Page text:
• When deciding whether a product should be classified as a drug or device, the agency relies on the scientific data available to the agency at the time of the determination concerning the product for its proposed use(s)/indication(s). For this reason, a sponsor seeking a classification determination should present all available data and other information potentially relevant to this determination (including evidence that does not support its recommendation). The focus of FDA’s classification analysis is on how the product would be expected to achieve its primary intended purposes, assuming it is capable of achieving its primary intended purposes at all.

    • Two products with exactly the same composition can be classified differently based on their primary intended purposes.

    • The FDA may modify a determination regarding the classification of a product (or the Center of the FDA that will regulate the product) either with the written consent of the sponsor or for public health reasons based on scientific evidence. A new determination may be appropriate if there is a change in indication, or if the sponsor or FDA becomes aware of additional information that reveals the means by which the product achieves its primary intended purposes differ from what was originally described in the RFD.


The FDA consolidates and finalizes two guidance documents first proposed in June 2011 in the Final Guidance. In one of the draft guidance documents, the FDA controversially took the position that (1) for a product with multiple therapeutic effects, each effect would be considered a “primary intended purpose” for the purposes of product classification, regardless of the extent to which such effects are responsible for the overall therapeutic action of the product and (2) a product that depends even in part on chemical action within or on the body for any of its therapeutic effects would not be considered a device. If implemented, these policies would have resulted in more products being required to go through the more burdensome drug approval process. However, neither of these provisions is included in the Final Guidance document. Given the substantial criticism (and legal challenges) the agency faced in the wake of the proposal of such policies, the omission of such language was likely intentional. Nevertheless, it is unclear whether the agency intends (or will be permitted) to apply such standards in the future if it chooses to do so. As such, interested entities should continue to monitor communications from the agency to assess whether this omission truly heralds a substantive shift in the agency’s policy.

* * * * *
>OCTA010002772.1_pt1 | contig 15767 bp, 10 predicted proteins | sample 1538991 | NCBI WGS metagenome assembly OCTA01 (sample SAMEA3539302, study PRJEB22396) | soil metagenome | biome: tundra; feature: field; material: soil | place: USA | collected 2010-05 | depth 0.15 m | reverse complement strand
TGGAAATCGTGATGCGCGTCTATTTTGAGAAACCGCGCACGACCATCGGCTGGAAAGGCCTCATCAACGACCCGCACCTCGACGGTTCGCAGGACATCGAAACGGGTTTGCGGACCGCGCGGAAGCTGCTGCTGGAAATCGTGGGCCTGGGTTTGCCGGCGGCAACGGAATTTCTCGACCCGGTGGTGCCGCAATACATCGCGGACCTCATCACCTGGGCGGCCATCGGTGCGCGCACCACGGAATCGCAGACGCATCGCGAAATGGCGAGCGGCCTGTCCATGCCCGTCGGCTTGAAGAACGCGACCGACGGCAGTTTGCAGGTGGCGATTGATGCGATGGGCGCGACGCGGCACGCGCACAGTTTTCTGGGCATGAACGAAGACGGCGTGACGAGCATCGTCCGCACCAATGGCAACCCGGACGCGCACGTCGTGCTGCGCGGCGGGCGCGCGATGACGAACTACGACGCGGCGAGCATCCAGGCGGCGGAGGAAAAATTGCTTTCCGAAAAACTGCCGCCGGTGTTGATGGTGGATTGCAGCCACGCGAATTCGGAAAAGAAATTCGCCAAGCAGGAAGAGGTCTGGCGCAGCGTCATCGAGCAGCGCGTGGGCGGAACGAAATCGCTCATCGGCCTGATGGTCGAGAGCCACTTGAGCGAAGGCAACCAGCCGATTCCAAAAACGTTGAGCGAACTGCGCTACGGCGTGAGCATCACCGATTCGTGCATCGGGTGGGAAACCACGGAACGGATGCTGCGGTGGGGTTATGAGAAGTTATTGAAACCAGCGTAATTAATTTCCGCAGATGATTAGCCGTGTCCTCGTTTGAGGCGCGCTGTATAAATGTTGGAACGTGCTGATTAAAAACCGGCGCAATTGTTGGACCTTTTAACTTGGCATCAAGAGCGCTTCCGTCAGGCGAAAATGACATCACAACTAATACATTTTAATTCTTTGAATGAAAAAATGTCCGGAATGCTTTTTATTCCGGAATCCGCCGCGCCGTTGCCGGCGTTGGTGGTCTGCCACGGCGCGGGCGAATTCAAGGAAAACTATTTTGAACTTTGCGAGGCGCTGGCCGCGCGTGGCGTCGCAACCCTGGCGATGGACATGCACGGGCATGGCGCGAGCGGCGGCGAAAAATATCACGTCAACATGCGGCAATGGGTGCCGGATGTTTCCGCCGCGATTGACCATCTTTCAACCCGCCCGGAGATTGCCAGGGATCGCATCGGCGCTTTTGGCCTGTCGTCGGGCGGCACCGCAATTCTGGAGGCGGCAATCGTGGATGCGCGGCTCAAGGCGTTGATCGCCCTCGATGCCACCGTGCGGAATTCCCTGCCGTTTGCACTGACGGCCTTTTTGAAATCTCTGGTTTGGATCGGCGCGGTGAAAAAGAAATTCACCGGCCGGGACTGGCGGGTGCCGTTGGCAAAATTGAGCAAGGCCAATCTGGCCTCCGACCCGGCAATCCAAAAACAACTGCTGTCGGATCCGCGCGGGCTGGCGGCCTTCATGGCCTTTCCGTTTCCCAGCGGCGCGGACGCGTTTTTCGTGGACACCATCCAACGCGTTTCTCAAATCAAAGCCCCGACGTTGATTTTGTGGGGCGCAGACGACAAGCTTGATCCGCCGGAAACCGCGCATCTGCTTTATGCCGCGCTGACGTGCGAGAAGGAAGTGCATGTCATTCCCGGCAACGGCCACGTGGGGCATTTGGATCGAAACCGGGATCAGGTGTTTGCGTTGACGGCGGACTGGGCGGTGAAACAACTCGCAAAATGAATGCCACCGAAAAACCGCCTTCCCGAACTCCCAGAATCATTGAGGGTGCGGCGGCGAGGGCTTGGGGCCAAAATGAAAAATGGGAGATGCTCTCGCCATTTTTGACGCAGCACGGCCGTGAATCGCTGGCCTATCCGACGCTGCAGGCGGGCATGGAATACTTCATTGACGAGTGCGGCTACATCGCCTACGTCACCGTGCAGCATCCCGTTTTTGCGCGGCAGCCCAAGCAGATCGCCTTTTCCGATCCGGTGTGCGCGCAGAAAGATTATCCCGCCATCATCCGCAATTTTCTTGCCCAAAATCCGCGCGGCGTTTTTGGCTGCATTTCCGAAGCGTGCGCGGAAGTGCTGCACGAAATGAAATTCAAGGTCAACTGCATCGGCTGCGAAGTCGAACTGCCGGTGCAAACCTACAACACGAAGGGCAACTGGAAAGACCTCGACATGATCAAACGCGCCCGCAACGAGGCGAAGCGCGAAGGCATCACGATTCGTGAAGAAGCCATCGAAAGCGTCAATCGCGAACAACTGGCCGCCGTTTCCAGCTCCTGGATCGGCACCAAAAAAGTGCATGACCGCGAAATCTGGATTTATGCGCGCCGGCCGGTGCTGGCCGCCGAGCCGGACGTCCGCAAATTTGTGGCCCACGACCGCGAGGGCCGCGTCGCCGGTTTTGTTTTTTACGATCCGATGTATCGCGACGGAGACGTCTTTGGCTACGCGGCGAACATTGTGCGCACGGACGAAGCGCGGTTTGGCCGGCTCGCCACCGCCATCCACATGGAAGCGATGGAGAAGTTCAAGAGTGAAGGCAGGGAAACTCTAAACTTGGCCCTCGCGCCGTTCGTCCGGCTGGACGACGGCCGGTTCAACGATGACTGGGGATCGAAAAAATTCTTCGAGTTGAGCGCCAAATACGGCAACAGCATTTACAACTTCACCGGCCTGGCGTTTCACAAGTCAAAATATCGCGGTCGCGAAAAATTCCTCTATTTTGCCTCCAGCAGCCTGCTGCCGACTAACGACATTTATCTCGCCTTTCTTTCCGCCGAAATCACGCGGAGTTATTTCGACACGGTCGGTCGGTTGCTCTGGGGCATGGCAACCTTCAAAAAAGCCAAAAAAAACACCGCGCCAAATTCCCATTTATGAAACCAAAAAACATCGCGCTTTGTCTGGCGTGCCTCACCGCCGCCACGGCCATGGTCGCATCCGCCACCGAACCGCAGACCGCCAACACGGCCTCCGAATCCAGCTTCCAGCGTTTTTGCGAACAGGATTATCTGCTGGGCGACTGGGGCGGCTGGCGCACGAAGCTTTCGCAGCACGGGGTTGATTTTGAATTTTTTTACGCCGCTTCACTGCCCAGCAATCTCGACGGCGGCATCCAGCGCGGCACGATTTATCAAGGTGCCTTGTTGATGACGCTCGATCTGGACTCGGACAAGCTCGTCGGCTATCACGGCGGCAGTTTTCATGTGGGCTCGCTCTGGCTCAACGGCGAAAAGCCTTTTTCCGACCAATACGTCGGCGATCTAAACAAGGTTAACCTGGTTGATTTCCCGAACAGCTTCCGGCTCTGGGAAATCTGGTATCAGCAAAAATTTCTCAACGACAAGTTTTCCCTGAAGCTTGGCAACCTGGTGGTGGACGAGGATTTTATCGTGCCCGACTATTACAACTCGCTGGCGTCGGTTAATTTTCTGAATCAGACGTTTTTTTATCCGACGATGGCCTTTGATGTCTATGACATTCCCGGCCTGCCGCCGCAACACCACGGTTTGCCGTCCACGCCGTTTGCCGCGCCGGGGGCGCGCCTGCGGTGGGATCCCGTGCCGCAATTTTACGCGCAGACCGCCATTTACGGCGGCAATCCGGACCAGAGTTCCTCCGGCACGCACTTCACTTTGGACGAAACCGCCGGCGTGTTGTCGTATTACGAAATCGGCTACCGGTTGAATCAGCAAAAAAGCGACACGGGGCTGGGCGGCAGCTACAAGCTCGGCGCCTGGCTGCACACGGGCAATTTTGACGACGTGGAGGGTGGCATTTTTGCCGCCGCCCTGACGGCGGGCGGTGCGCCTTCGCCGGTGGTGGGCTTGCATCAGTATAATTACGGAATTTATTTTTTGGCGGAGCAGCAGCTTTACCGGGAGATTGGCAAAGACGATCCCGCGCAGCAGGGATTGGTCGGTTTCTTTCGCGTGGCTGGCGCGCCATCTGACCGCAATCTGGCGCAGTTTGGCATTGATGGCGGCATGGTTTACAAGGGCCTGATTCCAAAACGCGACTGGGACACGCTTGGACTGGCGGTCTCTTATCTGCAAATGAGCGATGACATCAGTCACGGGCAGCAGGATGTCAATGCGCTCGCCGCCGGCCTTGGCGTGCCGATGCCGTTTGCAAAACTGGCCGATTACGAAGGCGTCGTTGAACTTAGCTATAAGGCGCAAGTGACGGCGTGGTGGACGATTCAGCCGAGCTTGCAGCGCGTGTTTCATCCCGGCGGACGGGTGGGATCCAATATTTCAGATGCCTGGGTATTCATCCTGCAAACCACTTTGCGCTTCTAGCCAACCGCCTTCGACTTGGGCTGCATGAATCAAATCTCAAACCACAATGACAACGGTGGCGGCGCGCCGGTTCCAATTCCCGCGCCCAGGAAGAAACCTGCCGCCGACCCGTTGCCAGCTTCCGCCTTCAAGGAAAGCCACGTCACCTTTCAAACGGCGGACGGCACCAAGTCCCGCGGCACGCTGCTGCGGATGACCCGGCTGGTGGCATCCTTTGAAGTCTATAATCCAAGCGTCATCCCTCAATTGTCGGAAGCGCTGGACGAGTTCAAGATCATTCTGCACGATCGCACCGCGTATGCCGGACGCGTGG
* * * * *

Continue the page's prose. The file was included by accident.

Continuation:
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About this Author

Michael Ryan Attorney specializing in Pharma law McDermott Law Firm

Michael W. Ryan is a partner in the law firm of McDermott Will & Emery LLP and is based in the Firm’s Washington, D.C. office.

Michael focuses his practice on the legal, regulatory and reimbursement issues that manufacturers and investors encounter in the development and commercialization of pharmaceuticals, medical devices, biotechnology products and laboratory services.  Michael counsels entities as they seek to obtain authorization to market their products from the U.S. Food and Drug Administration, maintain compliance with applicable laws and regulations (including the...

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Vanessa K. Burrows is an associate in the law firm of McDermott Will & Emery LLP and is based in the Firm’s Washington, D.C., office.  She focuses her practice on health care law, with an emphasis on medical device, food and drug, and pharmacy law. Her broad-based experience also includes HIPAA compliance, health privacy and security laws, and public health law. She advises health care entities and their contractors on compliance, regulatory, data-sharing, licensing, and enforcement matters.

Previously, Vanessa served as the HIPAA Privacy Officer for the City of Chicago and an attorney for the Chicago Department of Public Health. In that capacity, she advised the City’s covered entities and business associates, as well as the health department’s executive team. She provided guidance on emergency preparedness authorities and public health laws on communicable diseases, HIV/AIDS/STIs, scope of practice, mental health, tobacco, and quarantine and isolation.

Prior to joining the City of Chicago, Vanessa worked on Capitol Hill as a Legislative Attorney for the Congressional Research Service in Washington, DC, where she advised Members of Congress and their staff in the areas of health law, administrative law, and constitutional law. She addressed specific legal issues in legislation including the Patient Protection and Affordable Care Act (ACA), the Food and Drug Administration Safety and Innovation Act (FDASIA), the Family Smoking Prevention and Tobacco Control Act (TCA), and the Food and Drug Administration Amendments Act (FDAAA).